Vancouver,BC- “We want to make sure they’re guys that are going to add to our culture and help us improve.” Those were the words spoken by Trinity Western University’s men’s hockey coach Barret Korpf to the Estevan Mercury, when talking about players he is looking for ahead of the Spartans inaugural U SPORTS season.
The Spartans have been competing in the collegiate level BCIHL alongside schools such as Simon Fraser and Victoria, but having achieved all they can in the BCIHL, the Spartans are moving up to U SPORTS, Canada’s top flight of university hockey. While on the surface one may expect this team to be swept away by the jump in competition, their older roster and recruiting class suggest they may be more than a show horse in Canada West.
Only five Spartans players from the COVID-19 shortened season are graduating, so it’s not like the team based out of the Langley Events Centre is icing a rookie roster against higher competition, rather they are putting an experienced group of men on the ice who could very well battle their way through the Canada West. However, despite finishing atop the BCIHL at the time of cancellation, the school is bringing in more talent to strengthen their roster before their inaugural U SPORTS matchup, and as Korpf said, they’re looking for people who will add to their team culture, and not only their skill. So one would assume that the players who they have brought in so far would fit that bill.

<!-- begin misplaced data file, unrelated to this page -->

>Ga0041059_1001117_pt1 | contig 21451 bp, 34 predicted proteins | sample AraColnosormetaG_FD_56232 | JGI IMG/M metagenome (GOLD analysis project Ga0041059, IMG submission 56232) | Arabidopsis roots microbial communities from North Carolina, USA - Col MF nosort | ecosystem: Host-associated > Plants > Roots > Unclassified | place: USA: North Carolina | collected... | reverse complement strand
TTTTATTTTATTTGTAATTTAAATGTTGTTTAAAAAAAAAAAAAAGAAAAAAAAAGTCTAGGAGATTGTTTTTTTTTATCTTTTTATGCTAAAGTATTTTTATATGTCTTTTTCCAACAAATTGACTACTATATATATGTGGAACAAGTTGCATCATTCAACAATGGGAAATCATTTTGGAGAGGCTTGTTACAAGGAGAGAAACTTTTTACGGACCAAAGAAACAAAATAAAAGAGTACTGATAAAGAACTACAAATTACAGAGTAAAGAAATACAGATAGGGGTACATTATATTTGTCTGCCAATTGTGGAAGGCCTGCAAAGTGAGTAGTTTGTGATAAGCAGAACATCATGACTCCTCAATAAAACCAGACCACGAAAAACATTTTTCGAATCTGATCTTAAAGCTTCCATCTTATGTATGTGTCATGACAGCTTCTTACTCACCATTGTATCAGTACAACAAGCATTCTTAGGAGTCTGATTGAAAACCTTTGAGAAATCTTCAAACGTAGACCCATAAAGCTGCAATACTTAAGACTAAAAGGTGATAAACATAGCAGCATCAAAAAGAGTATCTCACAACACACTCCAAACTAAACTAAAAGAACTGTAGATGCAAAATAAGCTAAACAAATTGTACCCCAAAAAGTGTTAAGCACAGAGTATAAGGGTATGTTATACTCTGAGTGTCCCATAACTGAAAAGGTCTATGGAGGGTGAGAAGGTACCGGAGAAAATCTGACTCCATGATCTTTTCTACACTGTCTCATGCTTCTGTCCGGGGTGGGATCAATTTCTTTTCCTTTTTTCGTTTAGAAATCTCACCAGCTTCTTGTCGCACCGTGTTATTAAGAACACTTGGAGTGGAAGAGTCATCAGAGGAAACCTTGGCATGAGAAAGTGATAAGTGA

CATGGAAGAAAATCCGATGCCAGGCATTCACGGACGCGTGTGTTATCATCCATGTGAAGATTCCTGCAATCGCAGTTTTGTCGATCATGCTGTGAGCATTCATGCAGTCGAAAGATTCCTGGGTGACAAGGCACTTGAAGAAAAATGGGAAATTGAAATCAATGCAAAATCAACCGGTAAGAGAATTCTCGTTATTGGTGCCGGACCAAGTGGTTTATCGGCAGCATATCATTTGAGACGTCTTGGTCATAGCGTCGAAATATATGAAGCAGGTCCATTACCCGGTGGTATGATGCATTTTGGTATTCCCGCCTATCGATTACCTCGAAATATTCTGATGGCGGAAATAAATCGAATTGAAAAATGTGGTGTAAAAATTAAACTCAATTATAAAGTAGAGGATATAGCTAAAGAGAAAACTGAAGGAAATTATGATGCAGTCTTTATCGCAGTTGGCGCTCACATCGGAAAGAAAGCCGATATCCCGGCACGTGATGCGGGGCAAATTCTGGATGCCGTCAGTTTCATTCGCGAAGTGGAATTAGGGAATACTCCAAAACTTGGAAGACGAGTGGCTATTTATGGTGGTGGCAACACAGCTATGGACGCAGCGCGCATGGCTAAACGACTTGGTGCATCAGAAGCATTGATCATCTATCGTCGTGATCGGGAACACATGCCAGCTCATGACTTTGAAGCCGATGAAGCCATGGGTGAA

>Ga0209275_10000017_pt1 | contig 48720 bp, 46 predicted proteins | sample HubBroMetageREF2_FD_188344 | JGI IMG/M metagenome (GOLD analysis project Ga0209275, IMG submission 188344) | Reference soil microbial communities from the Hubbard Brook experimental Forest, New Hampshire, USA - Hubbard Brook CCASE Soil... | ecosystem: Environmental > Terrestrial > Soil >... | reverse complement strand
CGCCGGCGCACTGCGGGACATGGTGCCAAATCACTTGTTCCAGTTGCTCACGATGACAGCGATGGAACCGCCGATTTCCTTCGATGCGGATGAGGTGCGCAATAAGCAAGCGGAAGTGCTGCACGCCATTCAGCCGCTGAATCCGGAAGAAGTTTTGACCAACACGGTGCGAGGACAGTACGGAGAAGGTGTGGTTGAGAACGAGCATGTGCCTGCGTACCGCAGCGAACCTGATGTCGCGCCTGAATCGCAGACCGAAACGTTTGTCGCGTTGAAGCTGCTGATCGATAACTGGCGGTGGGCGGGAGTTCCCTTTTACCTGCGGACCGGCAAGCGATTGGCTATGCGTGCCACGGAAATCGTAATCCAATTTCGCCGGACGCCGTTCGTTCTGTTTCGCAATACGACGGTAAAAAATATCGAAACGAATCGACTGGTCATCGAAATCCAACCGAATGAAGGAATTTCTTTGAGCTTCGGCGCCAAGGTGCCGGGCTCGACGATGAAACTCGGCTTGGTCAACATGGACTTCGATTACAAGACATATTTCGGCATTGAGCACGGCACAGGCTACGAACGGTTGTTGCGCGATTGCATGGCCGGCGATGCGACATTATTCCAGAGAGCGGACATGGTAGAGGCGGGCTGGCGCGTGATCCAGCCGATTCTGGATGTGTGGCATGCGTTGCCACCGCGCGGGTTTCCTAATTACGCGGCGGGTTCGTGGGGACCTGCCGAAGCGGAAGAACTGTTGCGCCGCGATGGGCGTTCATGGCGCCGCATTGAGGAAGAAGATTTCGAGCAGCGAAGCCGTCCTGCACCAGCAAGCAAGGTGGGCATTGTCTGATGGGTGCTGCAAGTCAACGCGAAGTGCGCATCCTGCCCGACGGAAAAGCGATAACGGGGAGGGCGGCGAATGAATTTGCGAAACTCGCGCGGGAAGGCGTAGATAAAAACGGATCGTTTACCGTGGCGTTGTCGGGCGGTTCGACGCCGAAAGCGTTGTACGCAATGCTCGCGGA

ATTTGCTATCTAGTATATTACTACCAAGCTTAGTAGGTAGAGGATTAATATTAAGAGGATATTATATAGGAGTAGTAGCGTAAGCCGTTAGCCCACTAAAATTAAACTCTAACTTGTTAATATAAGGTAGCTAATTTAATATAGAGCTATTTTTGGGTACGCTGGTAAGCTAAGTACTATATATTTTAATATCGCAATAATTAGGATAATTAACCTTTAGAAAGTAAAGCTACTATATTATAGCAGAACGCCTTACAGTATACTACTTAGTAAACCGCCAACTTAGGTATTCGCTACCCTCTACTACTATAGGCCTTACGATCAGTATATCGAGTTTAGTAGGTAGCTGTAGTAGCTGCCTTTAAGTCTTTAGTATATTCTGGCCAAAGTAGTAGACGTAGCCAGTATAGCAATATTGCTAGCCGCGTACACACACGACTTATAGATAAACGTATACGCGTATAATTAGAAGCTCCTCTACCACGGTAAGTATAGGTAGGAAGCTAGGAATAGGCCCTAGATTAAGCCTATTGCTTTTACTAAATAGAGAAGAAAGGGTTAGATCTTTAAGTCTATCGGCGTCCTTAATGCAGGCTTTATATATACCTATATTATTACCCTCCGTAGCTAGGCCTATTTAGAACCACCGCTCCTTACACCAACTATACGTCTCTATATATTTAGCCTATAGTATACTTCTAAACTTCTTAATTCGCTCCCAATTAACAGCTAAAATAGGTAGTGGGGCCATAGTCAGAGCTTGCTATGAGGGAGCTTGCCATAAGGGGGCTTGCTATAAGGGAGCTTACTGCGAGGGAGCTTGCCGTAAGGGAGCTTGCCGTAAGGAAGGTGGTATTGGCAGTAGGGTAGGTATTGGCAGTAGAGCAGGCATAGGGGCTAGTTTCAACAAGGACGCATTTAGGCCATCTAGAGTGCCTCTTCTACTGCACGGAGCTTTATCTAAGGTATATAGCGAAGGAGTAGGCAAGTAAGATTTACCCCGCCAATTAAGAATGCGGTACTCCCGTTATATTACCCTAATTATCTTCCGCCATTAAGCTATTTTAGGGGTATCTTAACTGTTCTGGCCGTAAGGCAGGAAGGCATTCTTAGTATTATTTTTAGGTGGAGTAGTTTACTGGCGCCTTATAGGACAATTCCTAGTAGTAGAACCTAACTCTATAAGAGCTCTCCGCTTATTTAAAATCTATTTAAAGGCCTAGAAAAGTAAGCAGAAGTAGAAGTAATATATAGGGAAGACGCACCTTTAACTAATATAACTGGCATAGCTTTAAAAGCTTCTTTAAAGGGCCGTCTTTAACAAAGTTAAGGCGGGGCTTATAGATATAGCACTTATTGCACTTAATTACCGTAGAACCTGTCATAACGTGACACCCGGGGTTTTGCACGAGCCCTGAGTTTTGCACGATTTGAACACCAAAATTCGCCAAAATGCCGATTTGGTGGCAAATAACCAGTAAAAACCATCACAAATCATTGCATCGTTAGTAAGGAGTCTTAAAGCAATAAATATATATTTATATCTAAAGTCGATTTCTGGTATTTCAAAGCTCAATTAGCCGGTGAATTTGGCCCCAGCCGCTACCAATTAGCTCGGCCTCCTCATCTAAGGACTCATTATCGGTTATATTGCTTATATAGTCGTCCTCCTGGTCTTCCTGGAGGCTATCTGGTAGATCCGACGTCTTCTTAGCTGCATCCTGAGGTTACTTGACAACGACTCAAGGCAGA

Let’s take a look at who has committed to the Trinity Western Spartans ahead of their inaugural U SPORTS men’s hockey season.
Landon Fuller: Vernon Vipers/BCHL
Formerly of the BCHL’s Vernon Vipers, Landon fuller is bringing a wealth of high-level junior experience to Trinity Western. When he hits the ice under the bright lights of U SPORTS and the Langely Events Centre, it will hardly be his first time. The native of 100 Mile House, BC has skated at the LEC many times, whether in his five games with the WHL’s Vancovuer Giants or the countless times she would have faced the Langely rivermen in BCHL action. Needless to say, his surroundings will be familiar when he dawns Spartans colours.
During his time playing junior, Fuller never put up exceptional offensive numbers, but he exploded in his overage season with the Vernon Vipers of the BCHL, where he scored 24 points, more than four times his career-high ton that point. According to a scout and data tracker involved in the WHL, Fuller has become known for his physical forecheck and has built his career to this point in a power forward type of role, however, success with the Spartans is very much possible, considering that physical play is something that comes useful against U SPORTS competition.
Josh Boelma: Briercrest College/ACAC
He may only be 19 years old, but Josh Boelma has collegiate experience which most recruits don’t have. The Lower Mainland native has spent the last two seasons competing in the ACAC, the Alberta equivalent of the BCIHL, and has already found succcess playing collegiate level hockey. In his latest season, he scored at a near point per game pace with Briercrest College. Although Briercrest was nowhere near the strongest team in the league, the experience which Boelema picked up playing against older and often faster talent is invaluable as he makes the transition to U SPORTS.